Must We Have A System?
by Robert Morey
When God created man in His own image, He gave man a holistic outlook on life. This world-and-life view was a system of thought in which Adam and Eve were able to see all of life from God's perspective. They could interpret all of reality in its proper meaning and significance. This original creation world-and-life view was internally and externally consistent, harmonious, satisfying and complete. Since it was internally satisfying, Adam and Eve experienced intellectual and aesthetic pleasure as they interpreted the world around them. From the stand point of this comprehensive world-and-life view, Adam was able to name all the animals (Gen.2:20). Prior to the fall, then, Adam had an "answer" for everything he experienced in life.
The fall of man into sin must be interpreted as involving initially a radical change in his perspective on life. What Satan offered man was a different system of thought in which the significance of the tree of the knowledge of good and evil was interpreted from Satan's viewpoint instead of God's. Satan's perspective also reinterpreted God's motives and character, and man's potential. Man was faced with two conflicting systems of thought which interpreted reality from two outlooks.
Once man began to see the tree, God's person, and his own place in creation from Satan's viewpoint, man fell. His eating the fruit was merely the outward sign of the inward change of his perspective.
As a result of sin's entrance into the world, the holistic, consistent, harmonious, satisfying and complete world-and -life view that man had at the beginning was lost. Instead of the ability to view all of life in its proper context, man's view of life was shattered, twisted and distorted. Satan had offered to man another system of thought, but one which could not match the wisdom of God.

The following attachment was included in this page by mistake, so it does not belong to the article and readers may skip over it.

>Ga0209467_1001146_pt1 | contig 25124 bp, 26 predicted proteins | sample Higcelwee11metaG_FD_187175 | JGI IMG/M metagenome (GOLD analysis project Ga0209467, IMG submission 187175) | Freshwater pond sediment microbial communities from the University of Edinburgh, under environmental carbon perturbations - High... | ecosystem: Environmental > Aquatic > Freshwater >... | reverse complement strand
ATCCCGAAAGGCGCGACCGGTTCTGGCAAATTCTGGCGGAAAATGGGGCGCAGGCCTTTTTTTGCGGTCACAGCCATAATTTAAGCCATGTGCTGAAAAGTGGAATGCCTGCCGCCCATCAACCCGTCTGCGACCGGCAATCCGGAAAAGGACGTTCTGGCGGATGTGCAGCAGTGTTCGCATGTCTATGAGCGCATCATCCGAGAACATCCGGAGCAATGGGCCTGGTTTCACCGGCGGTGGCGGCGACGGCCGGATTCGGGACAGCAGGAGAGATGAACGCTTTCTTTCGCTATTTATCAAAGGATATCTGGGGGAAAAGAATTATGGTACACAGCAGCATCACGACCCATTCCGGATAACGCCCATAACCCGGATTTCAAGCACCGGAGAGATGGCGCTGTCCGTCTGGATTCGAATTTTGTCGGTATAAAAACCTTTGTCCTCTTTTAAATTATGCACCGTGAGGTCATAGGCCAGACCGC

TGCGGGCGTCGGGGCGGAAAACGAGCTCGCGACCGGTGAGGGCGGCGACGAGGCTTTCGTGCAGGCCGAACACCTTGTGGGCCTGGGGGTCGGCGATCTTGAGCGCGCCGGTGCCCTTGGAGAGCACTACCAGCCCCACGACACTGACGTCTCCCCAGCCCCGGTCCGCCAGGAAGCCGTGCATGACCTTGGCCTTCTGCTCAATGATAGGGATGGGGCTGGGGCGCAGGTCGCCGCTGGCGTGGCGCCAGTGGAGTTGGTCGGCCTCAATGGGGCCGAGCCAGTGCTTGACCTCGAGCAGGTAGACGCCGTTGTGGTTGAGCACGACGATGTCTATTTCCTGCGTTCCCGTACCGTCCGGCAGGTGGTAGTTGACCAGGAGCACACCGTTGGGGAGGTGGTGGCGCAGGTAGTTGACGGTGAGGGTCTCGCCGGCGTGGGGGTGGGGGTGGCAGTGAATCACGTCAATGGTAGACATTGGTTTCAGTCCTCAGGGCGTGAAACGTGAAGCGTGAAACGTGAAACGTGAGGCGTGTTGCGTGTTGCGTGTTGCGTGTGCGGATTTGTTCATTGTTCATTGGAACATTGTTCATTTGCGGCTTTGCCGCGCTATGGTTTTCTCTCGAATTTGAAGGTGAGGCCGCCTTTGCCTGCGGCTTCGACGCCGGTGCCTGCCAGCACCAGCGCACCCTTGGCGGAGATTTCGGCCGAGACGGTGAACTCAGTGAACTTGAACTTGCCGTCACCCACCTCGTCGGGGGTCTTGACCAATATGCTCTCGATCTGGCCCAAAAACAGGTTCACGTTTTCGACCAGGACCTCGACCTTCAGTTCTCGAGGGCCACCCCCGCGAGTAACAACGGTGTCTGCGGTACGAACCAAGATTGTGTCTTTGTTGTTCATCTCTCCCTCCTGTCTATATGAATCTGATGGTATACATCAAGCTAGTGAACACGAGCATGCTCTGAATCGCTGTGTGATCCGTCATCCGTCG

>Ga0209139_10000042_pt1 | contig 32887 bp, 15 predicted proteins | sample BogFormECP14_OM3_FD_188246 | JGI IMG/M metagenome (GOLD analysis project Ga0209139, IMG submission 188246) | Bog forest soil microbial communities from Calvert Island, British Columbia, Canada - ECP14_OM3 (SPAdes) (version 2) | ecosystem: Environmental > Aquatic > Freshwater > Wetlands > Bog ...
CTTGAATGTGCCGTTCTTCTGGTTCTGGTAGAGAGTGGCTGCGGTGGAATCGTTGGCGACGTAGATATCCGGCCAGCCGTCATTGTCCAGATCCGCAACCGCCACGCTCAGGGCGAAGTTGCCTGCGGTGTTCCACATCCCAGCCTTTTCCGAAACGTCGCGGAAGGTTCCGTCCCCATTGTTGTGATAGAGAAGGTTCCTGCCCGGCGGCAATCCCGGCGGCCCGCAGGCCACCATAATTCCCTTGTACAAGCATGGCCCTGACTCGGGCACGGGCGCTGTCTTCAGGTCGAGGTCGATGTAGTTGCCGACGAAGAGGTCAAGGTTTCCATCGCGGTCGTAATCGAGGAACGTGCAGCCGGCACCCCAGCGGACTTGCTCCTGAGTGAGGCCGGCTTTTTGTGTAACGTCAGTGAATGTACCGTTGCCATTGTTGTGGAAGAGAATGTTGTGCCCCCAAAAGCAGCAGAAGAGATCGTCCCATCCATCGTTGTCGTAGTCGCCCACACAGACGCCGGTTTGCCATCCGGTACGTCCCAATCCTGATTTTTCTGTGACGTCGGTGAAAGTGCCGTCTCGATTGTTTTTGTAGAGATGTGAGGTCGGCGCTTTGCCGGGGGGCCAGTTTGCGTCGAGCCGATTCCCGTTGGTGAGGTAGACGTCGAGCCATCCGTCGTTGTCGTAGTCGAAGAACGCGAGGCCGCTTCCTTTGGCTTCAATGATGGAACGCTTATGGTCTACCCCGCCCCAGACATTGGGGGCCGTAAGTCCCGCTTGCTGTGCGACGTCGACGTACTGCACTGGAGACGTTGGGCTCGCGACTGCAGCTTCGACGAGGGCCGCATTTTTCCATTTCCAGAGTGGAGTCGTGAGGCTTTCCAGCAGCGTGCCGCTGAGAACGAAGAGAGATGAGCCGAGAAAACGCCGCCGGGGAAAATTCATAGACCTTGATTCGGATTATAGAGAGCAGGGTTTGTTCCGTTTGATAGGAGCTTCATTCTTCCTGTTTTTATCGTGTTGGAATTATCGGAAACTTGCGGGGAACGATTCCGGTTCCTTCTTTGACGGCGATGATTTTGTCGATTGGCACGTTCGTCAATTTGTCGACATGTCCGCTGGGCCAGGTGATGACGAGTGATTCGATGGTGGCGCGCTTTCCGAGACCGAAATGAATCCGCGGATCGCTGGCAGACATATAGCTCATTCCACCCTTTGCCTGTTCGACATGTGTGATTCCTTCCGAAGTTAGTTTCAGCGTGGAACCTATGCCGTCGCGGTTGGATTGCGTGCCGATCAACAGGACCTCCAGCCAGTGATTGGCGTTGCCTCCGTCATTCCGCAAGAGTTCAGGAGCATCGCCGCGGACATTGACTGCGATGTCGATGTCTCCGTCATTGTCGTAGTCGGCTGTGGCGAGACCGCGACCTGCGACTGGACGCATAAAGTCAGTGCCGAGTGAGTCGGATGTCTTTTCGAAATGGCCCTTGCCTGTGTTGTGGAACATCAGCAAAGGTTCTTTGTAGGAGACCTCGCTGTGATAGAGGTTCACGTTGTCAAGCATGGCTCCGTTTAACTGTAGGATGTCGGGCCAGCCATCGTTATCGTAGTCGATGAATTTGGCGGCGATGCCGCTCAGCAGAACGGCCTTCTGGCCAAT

Though man had lost his initial God-given view of life, there remained in him a desire and need for an intellectually and aesthetically pleasing system of thought in which all of life could be interpreted. This inward drive came from God's image within man and called him to search for a perfect system. This need and desire has indeed prevailed in the history of mankind.
The history of philosophy is the greatest testimony to man's search for a perfect system. In this light we can understand why so much hope was placed in the systems of the classical Greek philosophers. Plato's system was initially thought to be the "answer." Then along came Aristotle who refuted Plato and gave his system in its place. After Aristotle came Plotinus who refuted Aristotle. After one successor upon another, the modern philosophers such as Kant, Hegel and Dooyeweerd bring us up to the present. Each of these philosophers in his own generation developed what he thought was a perfect and complete system of thought by which all life could be interpreted.